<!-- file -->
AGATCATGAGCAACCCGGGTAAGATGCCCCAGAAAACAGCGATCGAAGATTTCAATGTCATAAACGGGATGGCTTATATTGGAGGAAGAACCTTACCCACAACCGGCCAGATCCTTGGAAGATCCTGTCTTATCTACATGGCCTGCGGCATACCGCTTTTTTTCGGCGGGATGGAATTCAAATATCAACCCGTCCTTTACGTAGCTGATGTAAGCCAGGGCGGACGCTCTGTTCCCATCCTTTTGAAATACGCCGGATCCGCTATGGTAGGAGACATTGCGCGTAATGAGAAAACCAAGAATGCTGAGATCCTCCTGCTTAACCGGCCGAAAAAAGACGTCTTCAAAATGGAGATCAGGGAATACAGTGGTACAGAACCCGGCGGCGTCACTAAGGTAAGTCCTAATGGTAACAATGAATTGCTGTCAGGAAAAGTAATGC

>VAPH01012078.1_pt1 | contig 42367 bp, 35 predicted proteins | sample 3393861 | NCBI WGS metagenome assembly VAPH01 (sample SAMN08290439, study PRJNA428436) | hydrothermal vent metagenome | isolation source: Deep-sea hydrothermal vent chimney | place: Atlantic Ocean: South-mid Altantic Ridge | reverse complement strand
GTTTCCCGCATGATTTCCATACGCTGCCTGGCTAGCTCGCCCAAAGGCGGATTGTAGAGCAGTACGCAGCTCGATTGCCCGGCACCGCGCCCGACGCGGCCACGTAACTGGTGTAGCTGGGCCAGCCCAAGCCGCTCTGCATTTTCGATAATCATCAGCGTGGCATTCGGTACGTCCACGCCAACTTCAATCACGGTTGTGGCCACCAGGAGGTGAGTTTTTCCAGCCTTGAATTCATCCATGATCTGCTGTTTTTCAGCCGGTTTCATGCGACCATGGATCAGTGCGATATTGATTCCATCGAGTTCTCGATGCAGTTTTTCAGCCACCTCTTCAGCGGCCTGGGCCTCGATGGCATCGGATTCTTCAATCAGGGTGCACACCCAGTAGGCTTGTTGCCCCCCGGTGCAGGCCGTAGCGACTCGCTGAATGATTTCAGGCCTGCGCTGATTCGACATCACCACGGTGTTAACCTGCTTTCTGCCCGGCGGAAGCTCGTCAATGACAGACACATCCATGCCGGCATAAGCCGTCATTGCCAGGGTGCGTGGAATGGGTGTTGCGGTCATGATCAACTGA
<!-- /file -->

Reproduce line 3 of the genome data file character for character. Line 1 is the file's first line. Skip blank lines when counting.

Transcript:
GTTTCCCGCATGATTTCCATACGCTGCCTGGCTAGCTCGCCCAAAGGCGGATTGTAGAGCAGTACGCAGCTCGATTGCCCGGCACCGCGCCCGACGCGGCCACGTAACTGGTGTAGCTGGGCCAGCCCAAGCCGCTCTGCATTTTCGATAATCATCAGCGTGGCATTCGGTACGTCCACGCCAACTTCAATCACGGTTGTGGCCACCAGGAGGTGAGTTTTTCCAGCCTTGAATTCATCCATGATCTGCTGTTTTTCAGCCGGTTTCATGCGACCATGGATCAGTGCGATATTGATTCCATCGAGTTCTCGATGCAGTTTTTCAGCCACCTCTTCAGCGGCCTGGGCCTCGATGGCATCGGATTCTTCAATCAGGGTGCACACCCAGTAGGCTTGTTGCCCCCCGGTGCAGGCCGTAGCGACTCGCTGAATGATTTCAGGCCTGCGCTGATTCGACATCACCACGGTGTTAACCTGCTTTCTGCCCGGCGGAAGCTCGTCAATGACAGACACATCCATGCCGGCATAAGCCGTCATTGCCAGGGTGCGTGGAATGGGTGTTGCGGTCATGATCAACTGA